The Rahma Law, Stalled Peace, and Gradual Progress

Nearly one month after the Sant’Egidio initiative, the Algerian government issued the Rahma Law, which reduced penalties against rebel group members. Citizens who turned in their arms and explosives and who were not involved in blood crimes, permanent injuries, or public asset destruction avoided prosecution. Insurgents who were involved in blood crimes could have their death penalty commuted to 15-20 years of imprisonment, and all other sentences were reduced by half.11

This initiative was not a negotiation; on the contrary, the law was a call to insurgents for desertion. Yet, it was heavily criticized by hard-liners as a concession.12 For some, the law was too indulgent as it gave special treatment to murderers of civilians and security forces personnel. At first, this initiative had little effect on the ground, most likely because at this point the guerrilla combatants still considered their goals plausibly achievable. The Rahma initiative showed how difficult it was for the government to frame a peace process while, at the same time, managing the most laic elements of its constituency.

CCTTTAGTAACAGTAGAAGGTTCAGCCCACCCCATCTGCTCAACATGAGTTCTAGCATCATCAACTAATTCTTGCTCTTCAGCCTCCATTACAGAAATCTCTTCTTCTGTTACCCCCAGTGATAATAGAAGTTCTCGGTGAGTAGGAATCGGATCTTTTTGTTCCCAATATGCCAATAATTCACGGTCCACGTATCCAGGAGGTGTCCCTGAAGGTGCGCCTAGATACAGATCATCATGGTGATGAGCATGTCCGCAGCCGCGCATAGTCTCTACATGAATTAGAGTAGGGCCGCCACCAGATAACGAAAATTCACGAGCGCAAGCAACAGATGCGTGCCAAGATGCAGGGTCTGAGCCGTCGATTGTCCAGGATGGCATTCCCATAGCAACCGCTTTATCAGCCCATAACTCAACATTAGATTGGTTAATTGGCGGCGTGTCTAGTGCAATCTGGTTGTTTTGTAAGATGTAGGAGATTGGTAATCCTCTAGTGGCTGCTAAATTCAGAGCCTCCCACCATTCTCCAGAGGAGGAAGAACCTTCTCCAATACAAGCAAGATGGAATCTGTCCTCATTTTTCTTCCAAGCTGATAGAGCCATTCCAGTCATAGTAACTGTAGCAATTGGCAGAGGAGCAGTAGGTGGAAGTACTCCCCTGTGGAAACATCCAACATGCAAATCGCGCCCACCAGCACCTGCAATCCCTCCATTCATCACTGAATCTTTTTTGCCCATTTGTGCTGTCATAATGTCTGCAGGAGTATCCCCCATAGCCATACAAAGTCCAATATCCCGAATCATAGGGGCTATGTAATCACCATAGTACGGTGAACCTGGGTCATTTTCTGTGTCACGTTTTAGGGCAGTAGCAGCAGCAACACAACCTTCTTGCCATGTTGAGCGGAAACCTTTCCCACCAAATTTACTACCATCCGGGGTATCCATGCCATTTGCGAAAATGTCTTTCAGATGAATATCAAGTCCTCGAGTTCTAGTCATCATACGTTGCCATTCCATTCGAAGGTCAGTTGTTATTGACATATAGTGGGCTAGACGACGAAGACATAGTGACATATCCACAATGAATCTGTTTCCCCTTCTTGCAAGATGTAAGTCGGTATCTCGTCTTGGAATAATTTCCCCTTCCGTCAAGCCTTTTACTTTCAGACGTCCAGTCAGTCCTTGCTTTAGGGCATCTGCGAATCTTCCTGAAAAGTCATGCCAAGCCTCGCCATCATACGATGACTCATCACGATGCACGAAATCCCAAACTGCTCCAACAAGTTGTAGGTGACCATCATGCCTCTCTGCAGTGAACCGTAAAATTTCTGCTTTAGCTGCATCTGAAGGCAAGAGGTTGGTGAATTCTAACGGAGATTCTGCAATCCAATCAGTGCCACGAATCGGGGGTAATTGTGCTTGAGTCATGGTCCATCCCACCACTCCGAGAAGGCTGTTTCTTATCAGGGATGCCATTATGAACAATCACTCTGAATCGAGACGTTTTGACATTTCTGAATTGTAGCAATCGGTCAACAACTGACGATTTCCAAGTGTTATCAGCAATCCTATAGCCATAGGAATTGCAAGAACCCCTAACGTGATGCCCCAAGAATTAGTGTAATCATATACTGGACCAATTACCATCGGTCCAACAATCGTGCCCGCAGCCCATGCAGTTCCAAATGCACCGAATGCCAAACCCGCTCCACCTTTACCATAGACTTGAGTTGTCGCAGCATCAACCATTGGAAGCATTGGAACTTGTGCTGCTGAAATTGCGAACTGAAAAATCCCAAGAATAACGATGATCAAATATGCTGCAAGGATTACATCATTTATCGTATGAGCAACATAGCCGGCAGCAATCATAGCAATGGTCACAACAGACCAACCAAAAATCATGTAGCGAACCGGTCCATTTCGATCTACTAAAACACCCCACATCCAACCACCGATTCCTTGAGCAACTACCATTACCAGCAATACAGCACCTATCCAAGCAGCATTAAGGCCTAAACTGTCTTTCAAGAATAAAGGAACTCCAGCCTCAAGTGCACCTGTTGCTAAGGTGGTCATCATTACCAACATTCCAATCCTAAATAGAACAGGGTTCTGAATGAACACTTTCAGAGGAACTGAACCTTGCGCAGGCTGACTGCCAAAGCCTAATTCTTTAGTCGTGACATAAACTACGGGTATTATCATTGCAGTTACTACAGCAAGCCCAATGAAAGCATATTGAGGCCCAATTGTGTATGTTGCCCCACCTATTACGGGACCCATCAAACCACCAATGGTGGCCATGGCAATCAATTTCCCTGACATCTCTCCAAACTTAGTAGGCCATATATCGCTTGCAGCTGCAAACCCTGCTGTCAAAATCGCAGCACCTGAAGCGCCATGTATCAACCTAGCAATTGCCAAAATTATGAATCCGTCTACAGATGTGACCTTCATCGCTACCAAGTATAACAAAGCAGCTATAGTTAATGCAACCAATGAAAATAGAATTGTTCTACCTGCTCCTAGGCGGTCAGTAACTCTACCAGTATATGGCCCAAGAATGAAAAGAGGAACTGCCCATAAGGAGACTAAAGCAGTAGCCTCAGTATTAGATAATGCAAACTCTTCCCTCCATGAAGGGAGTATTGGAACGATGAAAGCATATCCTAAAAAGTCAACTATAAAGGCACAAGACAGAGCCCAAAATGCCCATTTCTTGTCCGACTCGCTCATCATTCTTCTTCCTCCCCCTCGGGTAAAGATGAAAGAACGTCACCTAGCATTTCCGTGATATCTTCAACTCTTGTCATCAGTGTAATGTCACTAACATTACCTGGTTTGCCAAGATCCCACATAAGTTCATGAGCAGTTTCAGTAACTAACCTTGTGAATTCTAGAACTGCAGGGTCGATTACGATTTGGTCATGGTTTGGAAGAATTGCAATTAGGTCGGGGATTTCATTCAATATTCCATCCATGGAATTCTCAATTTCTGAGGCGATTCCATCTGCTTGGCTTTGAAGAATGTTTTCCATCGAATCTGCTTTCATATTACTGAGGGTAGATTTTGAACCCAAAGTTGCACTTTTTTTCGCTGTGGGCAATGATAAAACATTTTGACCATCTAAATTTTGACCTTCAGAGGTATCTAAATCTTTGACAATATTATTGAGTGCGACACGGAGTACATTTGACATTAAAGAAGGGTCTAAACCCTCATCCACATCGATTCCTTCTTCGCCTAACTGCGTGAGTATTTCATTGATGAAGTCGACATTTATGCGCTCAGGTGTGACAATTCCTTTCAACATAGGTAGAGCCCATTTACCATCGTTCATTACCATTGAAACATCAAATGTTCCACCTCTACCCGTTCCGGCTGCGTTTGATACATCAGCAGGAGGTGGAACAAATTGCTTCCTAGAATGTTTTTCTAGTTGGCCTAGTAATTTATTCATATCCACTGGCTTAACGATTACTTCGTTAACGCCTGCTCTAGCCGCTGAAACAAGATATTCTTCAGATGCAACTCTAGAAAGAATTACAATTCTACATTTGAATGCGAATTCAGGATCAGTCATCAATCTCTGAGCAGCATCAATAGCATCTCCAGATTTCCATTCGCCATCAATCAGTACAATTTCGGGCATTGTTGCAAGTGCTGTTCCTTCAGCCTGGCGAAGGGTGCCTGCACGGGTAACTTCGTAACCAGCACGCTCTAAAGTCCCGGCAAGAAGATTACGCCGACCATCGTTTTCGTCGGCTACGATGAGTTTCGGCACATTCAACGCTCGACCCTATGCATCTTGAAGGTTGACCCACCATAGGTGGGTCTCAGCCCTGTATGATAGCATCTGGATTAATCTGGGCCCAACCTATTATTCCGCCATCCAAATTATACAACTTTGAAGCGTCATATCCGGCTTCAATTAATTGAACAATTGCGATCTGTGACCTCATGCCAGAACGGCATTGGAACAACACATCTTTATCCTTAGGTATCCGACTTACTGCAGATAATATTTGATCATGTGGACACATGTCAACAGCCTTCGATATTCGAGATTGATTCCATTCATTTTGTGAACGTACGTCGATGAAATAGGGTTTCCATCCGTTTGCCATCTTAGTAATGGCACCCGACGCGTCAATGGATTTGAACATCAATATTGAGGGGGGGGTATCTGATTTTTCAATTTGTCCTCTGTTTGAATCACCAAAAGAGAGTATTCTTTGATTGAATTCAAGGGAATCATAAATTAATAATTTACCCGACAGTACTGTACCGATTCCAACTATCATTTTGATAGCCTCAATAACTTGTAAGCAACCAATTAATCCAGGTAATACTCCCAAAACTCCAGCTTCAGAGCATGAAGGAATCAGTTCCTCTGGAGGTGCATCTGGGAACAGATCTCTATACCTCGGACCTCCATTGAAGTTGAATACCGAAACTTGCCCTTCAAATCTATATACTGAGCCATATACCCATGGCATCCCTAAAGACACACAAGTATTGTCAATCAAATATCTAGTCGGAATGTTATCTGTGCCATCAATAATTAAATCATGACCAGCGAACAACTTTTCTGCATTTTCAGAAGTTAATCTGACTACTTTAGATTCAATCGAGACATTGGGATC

The two previous processes showed that in 1995 neither party was committed to negotiations in realistic or pragmatic terms because the prospects of advancing their positions still seemed plausible. Using William Zartman’s terms,13 the conflict’s “hurting stalemate” was not yet reached. Yet, the reactions within each camp toward these peace attempts allowed for the identification of future would-be spoilers and potential drivers of a future negotiation process.